Did Nokia Just Bounce Off a Bottom?

Almost nothing has gone right for Nokia (NYSE: NOK  ) over the past year. And while third-quarter results were better than expected, the numbers offered very little to cheer about.

Revenue fell 13% to 8.98 billion euros. Adjusted operating profit fell 60% to 252 million euros. Overall, Nokia lost 68 million euros -- far better than the 229-million-euro loss analysts were expecting, Bloomberg reports. The stock rallied more than 6% on the news. Color me concerned.

Why? A slimmer-than-expected loss means nothing when the top line is fading also. Nokia's lone bright spot -- unit sales of dumb feature phones, which rose 8% year over year -- is also where it is most vulnerable as a business.

Think about it. As my Foolish colleagues Ron Gross and Joe Magyer point out here, there's nothing so unique about a Nokia feature phone that can't be replicated by Asian competitors such as Samsung and LG. Meanwhile, higher-margin smartphones are failing to catch on as fast as shareholders would like.

Unit sales of smart handsets fell 38% year over year as Nokia transitioned to a new operating system supplier deal with Microsoft (Nasdaq: MSFT  ) . The first handsets featuring Windows Phone 7 are expected to be unveiled next week.

For shareholders' sake, I hope the new NokiaSoft smartphones prove alluring to buyers. But with Google (Nasdaq: GOOG  ) having just introduced a more advanced version of Android called Ice Cream Sandwich for its forthcoming Nexus Prime handset, and with Apple (Nasdaq: AAPL  ) setting records for sales of its new iPhone 4S handset, a smartphone-fueled recovery isn't likely in Nokia's future.

Do you agree? Disagree? Please let us know what you think about Nokia's prospects using the comments box below. You can also keep tabs on the wireless industry by adding any of these stocks to your Foolish watchlist:

Fool contributor Tim Beyers is a member of the Motley Fool Rule Breakers stock-picking team. He owned shares of Apple and Google at the time of publication. Check out Tim's portfolio holdings and Foolish writings, or connect with him on Google+ or Twitter, where he goes by @milehighfool. You can also get his insights delivered directly to your RSS reader.

The Motley Fool owns shares of Apple, Google, and Microsoft. Motley Fool newsletter services have recommended buying shares of Microsoft, Apple, and Google. Motley Fool newsletter services have recommended creating a bull call spread position in Microsoft, as well as creating a bull call spread position in Apple. Try any of our Foolish newsletter services free for 30 days. We Fools may not all hold the same opinions, but we all believe that considering a diverse range of insights makes us better investors. The Motley Fool has a disclosure policy.


Read/Post Comments (4) | Recommend This Article (2)

Comments from our Foolish Readers

Help us keep this a respectfully Foolish area! This is a place for our readers to discuss, debate, and learn more about the Foolish investing topic you read about above. Help us keep it clean and safe. If you believe a comment is abusive or otherwise violates our Fool's Rules, please report it via the Report this Comment Report this Comment icon found on every comment.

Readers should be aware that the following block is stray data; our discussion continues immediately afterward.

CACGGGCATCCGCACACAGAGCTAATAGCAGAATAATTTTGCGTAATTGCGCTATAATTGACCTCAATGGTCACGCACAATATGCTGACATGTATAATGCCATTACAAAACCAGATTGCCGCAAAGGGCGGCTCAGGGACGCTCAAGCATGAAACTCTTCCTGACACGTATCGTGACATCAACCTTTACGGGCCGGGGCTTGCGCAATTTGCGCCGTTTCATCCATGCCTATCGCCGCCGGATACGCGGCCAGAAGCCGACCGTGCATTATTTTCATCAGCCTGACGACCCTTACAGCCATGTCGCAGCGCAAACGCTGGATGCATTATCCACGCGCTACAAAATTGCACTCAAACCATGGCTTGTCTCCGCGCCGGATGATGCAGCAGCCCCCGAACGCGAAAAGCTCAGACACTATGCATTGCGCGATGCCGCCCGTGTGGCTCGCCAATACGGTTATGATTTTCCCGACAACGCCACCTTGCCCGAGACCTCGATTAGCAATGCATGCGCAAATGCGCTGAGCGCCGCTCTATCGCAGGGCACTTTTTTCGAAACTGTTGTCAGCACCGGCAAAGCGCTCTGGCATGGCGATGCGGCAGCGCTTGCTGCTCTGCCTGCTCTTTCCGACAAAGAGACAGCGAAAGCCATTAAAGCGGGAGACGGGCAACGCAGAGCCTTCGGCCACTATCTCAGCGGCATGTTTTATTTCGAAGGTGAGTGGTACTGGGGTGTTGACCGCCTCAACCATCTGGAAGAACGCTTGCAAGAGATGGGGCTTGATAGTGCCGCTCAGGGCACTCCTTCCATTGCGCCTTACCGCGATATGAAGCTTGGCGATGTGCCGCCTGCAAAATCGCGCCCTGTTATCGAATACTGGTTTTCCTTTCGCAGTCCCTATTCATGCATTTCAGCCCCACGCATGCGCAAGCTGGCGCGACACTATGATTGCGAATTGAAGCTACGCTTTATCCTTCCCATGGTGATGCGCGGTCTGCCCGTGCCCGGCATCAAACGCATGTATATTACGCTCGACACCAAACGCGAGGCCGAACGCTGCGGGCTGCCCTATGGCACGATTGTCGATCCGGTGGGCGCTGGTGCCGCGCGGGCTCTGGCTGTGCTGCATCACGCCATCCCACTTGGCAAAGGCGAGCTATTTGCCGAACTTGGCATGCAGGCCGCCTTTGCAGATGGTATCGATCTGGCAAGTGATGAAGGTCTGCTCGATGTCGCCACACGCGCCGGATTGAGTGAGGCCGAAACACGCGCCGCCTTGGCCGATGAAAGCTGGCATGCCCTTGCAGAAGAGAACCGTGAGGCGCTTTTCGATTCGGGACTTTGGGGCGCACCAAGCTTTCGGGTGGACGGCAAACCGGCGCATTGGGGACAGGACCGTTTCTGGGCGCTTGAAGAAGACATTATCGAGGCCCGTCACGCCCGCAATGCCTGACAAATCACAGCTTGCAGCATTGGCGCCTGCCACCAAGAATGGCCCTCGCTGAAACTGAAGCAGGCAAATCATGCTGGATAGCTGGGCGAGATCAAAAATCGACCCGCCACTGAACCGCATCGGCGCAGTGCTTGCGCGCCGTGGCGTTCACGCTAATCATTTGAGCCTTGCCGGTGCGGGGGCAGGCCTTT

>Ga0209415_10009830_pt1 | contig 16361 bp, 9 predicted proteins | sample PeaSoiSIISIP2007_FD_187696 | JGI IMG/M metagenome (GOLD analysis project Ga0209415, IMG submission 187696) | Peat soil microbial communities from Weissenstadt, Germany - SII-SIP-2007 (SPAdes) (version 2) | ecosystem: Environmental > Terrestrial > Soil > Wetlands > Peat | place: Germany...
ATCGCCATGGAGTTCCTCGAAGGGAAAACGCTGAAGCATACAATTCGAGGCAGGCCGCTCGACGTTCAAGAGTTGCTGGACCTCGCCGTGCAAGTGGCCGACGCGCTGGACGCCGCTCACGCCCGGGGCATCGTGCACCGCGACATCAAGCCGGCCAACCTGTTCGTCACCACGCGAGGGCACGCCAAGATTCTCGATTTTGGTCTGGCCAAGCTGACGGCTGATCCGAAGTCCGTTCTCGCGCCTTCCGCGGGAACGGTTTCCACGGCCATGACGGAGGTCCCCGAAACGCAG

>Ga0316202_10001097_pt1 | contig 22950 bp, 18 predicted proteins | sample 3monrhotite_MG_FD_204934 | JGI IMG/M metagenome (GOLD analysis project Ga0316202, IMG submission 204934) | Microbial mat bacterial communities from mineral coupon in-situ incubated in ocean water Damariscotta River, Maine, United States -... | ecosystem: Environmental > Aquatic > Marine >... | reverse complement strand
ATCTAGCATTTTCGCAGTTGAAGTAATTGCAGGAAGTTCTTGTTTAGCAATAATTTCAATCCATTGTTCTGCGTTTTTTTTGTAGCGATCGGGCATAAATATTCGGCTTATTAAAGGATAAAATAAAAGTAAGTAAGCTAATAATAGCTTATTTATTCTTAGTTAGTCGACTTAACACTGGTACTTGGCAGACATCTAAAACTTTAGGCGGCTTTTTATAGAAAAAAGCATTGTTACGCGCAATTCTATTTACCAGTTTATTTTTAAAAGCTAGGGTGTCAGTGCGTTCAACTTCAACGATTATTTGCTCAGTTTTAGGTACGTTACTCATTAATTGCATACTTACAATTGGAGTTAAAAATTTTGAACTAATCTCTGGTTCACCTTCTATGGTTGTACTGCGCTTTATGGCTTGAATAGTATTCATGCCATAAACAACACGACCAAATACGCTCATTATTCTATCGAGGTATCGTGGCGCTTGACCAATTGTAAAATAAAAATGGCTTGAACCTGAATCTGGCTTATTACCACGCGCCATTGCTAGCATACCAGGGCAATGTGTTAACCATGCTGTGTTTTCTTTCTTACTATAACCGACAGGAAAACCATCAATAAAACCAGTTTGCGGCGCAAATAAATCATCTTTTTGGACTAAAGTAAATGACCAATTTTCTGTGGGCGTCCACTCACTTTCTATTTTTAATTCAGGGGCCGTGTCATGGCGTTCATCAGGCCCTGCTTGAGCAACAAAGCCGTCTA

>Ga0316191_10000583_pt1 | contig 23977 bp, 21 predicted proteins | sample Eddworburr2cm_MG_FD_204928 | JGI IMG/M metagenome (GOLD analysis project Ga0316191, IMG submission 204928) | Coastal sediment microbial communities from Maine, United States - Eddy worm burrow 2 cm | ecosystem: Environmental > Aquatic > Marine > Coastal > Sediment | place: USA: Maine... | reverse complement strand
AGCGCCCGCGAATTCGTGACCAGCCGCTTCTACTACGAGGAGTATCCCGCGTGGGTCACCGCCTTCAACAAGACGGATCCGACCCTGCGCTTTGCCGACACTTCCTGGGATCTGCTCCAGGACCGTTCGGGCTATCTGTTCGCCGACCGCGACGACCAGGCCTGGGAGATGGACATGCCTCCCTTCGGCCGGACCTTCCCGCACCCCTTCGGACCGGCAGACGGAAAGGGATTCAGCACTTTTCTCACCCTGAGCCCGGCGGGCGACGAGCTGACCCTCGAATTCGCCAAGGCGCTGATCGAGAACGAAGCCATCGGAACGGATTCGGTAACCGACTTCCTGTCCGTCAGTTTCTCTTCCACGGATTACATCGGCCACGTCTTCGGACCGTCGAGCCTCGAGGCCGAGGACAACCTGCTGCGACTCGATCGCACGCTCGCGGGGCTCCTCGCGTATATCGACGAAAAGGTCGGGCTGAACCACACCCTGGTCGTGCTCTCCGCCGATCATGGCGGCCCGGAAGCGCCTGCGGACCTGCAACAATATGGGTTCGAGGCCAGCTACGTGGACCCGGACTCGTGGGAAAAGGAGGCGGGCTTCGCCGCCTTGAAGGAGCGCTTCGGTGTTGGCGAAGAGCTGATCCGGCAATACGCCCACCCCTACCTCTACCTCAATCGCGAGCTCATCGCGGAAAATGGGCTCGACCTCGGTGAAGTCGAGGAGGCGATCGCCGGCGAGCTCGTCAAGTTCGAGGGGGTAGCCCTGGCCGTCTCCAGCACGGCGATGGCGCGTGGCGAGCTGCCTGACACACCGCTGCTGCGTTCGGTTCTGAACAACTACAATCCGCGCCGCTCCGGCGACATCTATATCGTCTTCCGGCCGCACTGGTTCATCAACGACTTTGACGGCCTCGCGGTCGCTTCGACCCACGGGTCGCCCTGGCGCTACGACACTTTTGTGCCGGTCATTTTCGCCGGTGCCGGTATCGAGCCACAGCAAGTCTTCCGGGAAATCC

• Report this Comment On October 21, 2011, at 4:47 PM, Ikarruss wrote:

    Windows 7 is a double risk, not only is it a differnt OS than the establishment, it is one that all establishement thought not worth the bother. Nokia is almost starting form 0 on this.

    The question is ¿Can they pull it off, can they convince us to change our OS?

  • Report this Comment On October 21, 2011, at 11:57 PM, thethreestooges wrote:

    Android is stolen mobile system. Steve Jobs: "I will spend my last dying breath if I need to, and I will spend every penny of Apple's $40 billion in the bank, to right this wrong"

    The world believes Jobs.

  • Report this Comment On October 22, 2011, at 2:11 PM, hary536 wrote:

    Obviously your colleagues Ron Gross and Joe Magyer don't have clue about feature phone business of Nokia, specially in emerging countries.

    I can speak of personal experience based on one of those countries: India.

    It's not just about phones that the sales are dependent, it also depends on after-sales support, which is where Nokia can beat any other Asian manufacturer in India. Nokia is a "trusted" brand, others are not as much. Also, Nokia's build quality is far superior than other Asian manufacturers. You need to do more research than just base your suggestion on superficial knowledge. That's why people don't download lot of your free reports and should not trust your advice always.

  • Report this Comment On October 22, 2011, at 8:41 PM, techfrk68 wrote:

    Having used the iOS and Android and currently using WP7, I can tell you that from a user perspective it is definitively superior. The one gap is in the number of apps but even there the gap is narrowing. More importantly, functionality wise the app coverage is comprehensive. What sets WP7 apart is the live tiles feature. For the critical things in life I dont even need to go beyond my home screen, stocks, currency rates and fb updates for the most important people in my life are pushed to my home screen.

    To anybody criticizing Nokia or MSFT potential, I would say - use it before you abuse it!

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